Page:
Blogging team for Dan's Tips, the education and tech tips blog for Lesman Instrument Company
Posted in Uncategorized on July 25, 2014
Unexpected moisture in your process lines can cause costly problems.
From corrosion, rust, and oxidation to frozen control lines, failed pneumatic systems, and increased wear on moving parts, the presence of unwanted water in your process lines and instrumentation can be incredibly damaging.
My associate over at RAECO spells it all out for you. Check it out!
Originally posted on Tom's Tips:
When someone mentions issues with moisture, the first thing that comes to my mind is mold. If your basement has ever flooded, you can relate. This article is not about that.
In the manufacturing and process world, moisture can cause significant problems, even in small concentrations. The phrase “water and oil don’t mix” came to being for a reason (well, technically it can under the right pressure, but you get the idea).
Water doesn’t always play well with others. It can cause corrosion in valves, pipes and motors. It will react with a number of chemicals like lithium, sodium, silver, ammonia, chlorine, hydrogen sulfide and sulfur dioxide. It can destroy catalysts in hydrocarbon and petrochemical processing. And of course, it will freeze.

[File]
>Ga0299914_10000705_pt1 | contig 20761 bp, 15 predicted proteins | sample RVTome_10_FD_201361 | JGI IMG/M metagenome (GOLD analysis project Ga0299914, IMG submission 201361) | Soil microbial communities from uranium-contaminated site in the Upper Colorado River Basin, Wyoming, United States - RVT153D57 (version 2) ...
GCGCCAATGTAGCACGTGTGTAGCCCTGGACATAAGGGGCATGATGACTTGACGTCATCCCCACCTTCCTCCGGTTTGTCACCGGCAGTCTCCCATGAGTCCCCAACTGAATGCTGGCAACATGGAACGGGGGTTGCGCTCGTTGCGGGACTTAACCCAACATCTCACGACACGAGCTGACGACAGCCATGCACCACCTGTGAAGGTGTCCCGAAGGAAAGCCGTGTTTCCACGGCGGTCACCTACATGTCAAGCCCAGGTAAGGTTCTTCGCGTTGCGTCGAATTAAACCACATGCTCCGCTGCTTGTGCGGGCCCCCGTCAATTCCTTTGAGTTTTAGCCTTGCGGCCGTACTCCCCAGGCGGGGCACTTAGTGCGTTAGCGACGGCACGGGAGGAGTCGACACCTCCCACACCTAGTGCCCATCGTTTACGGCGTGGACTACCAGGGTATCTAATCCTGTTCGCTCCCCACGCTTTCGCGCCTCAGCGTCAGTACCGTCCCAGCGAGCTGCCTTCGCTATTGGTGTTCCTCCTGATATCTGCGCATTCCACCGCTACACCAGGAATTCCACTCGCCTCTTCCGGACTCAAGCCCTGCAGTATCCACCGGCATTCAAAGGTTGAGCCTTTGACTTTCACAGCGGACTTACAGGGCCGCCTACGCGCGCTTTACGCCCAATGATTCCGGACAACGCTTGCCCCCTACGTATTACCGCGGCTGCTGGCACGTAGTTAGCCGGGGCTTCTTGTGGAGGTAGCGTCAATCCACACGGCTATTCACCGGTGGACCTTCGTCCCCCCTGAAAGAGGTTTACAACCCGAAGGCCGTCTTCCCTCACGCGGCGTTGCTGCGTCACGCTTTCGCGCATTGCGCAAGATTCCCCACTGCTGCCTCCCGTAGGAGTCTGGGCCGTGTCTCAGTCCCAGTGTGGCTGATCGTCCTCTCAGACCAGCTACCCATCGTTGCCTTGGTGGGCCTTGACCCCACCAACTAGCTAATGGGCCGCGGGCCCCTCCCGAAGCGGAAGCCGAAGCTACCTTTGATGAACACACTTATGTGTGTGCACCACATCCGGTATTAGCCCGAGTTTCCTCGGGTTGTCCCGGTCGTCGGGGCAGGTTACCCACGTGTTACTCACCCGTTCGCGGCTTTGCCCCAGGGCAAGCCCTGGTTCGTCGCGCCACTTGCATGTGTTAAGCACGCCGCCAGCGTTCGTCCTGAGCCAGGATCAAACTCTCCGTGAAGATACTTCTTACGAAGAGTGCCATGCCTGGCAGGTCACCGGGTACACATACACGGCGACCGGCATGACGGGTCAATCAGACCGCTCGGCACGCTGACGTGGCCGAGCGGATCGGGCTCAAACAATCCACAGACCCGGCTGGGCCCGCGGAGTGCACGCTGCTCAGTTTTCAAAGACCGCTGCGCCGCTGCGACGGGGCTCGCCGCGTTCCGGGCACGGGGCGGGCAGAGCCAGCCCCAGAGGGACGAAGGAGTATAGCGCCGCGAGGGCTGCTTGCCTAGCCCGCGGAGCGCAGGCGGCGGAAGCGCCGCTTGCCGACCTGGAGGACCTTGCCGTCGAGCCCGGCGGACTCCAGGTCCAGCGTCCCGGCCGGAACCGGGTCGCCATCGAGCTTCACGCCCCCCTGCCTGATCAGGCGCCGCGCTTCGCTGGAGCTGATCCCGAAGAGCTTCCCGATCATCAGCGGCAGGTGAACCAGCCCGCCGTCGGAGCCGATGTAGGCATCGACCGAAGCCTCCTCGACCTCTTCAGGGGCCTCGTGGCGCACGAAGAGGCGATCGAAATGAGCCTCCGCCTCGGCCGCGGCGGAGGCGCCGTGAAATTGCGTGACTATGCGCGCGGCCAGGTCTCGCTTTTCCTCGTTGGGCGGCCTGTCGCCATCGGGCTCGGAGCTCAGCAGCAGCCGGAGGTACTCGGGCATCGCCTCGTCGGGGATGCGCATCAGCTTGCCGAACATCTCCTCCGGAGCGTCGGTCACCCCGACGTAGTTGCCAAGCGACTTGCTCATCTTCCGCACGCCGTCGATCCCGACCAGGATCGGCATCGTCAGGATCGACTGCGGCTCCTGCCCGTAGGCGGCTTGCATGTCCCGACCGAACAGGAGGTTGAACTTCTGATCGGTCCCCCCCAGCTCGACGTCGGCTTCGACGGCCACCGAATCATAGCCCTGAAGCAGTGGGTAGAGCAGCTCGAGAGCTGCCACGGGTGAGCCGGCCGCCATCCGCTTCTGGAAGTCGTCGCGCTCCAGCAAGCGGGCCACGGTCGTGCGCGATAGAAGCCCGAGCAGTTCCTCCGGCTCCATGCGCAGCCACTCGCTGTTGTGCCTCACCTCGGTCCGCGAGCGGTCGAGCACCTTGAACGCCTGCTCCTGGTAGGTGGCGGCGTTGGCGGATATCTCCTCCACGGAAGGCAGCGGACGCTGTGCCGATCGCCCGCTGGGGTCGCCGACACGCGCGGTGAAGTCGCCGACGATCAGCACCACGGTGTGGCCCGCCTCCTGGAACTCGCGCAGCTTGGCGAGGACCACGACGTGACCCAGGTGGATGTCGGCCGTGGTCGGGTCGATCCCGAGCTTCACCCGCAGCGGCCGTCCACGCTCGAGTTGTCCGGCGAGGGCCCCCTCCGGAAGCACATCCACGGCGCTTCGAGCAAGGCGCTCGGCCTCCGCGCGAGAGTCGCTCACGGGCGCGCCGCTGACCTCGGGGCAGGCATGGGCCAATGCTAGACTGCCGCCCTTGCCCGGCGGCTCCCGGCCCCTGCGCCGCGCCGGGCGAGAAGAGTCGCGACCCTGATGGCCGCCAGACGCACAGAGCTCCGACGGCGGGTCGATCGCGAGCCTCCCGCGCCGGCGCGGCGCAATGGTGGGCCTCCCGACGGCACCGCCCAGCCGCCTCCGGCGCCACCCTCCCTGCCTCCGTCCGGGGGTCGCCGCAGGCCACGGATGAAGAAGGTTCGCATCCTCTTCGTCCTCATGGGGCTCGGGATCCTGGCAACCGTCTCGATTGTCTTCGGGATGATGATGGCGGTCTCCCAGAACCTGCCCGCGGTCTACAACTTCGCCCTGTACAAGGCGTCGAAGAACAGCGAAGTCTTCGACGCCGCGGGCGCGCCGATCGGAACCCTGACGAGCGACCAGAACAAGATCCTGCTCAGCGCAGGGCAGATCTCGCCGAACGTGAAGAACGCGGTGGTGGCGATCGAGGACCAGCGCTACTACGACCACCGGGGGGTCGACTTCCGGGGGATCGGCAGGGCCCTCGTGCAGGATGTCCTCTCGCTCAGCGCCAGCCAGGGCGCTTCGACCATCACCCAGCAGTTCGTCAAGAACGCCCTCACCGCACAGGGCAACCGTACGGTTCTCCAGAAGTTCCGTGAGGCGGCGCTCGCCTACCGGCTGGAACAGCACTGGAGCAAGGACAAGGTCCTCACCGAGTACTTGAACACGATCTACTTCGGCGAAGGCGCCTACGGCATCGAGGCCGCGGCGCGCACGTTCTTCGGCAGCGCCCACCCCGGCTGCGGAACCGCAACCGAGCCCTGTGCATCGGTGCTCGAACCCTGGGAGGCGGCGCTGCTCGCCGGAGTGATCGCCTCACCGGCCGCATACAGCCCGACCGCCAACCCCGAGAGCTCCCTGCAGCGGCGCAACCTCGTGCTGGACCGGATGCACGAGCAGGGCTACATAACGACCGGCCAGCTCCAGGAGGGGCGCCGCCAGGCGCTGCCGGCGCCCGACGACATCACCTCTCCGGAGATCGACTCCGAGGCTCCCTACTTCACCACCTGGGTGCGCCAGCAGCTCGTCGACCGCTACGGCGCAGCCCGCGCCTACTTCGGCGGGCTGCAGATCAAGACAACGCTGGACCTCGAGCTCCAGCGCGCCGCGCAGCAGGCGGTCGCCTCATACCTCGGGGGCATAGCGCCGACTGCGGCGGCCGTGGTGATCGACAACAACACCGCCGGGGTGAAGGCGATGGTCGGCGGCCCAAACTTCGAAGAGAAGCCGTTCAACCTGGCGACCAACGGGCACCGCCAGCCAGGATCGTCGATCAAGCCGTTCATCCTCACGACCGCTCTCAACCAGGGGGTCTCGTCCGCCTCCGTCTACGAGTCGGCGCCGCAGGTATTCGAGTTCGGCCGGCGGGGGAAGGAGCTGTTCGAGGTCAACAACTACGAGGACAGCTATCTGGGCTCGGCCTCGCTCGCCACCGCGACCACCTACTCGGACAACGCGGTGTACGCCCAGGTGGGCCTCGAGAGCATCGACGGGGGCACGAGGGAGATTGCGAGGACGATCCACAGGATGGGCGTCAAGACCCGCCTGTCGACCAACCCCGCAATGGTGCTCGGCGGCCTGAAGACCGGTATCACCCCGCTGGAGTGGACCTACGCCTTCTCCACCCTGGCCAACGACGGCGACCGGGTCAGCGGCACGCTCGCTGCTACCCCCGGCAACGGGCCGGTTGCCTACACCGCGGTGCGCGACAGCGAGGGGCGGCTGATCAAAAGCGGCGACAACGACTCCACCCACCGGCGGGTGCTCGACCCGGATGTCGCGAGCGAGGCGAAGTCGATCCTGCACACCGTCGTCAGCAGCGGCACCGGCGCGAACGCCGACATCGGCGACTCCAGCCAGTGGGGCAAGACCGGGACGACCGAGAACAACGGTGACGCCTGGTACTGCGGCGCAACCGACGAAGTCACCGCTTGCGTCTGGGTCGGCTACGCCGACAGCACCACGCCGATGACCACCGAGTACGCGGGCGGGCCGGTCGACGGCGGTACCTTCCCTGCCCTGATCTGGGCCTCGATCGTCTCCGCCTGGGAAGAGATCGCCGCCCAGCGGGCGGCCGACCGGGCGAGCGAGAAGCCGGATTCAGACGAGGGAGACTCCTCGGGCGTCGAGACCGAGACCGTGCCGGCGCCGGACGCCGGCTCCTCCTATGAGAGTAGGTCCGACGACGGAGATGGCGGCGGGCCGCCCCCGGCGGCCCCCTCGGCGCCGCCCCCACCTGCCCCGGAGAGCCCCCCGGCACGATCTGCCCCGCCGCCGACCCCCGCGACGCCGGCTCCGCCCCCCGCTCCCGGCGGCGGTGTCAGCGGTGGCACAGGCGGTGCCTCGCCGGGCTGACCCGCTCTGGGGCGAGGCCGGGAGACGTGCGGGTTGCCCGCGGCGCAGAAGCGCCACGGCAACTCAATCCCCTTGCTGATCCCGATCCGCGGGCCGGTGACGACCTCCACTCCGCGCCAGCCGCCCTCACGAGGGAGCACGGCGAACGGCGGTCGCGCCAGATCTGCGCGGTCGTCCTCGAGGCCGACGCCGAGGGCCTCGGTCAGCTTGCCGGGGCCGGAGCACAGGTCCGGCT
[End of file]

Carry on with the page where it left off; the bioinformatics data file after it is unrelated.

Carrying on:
So what does that mean to your processes?
- If you have pneumatic controls and tools, it can cause corrosion and can also plug pneumatic orifices, valves and actuators
- If you…
View original 215 more words
More and more people are using Modbus to get data from their instruments and controllers back into their control systems for reporting, alarming and troubleshooting.
And while I can’t be there to help you set up your Modbus master, I can give you 13 rules and some general practice advice for communicating to any Modbus RTU device.
Last month, I presented a webinar for our customers. At the end of Control 101, when we opened the session up for questions, a customer asked about making the choice between 4-20 mA and digital signal outputs. It got me thinking about this list I put together a while back — one that I pull out whenever customers ask me “Is 4-20 mA still valid?”
The answer: Yes, it is. And here are the 18 reasons I came up with… so far. Read the rest of this entry »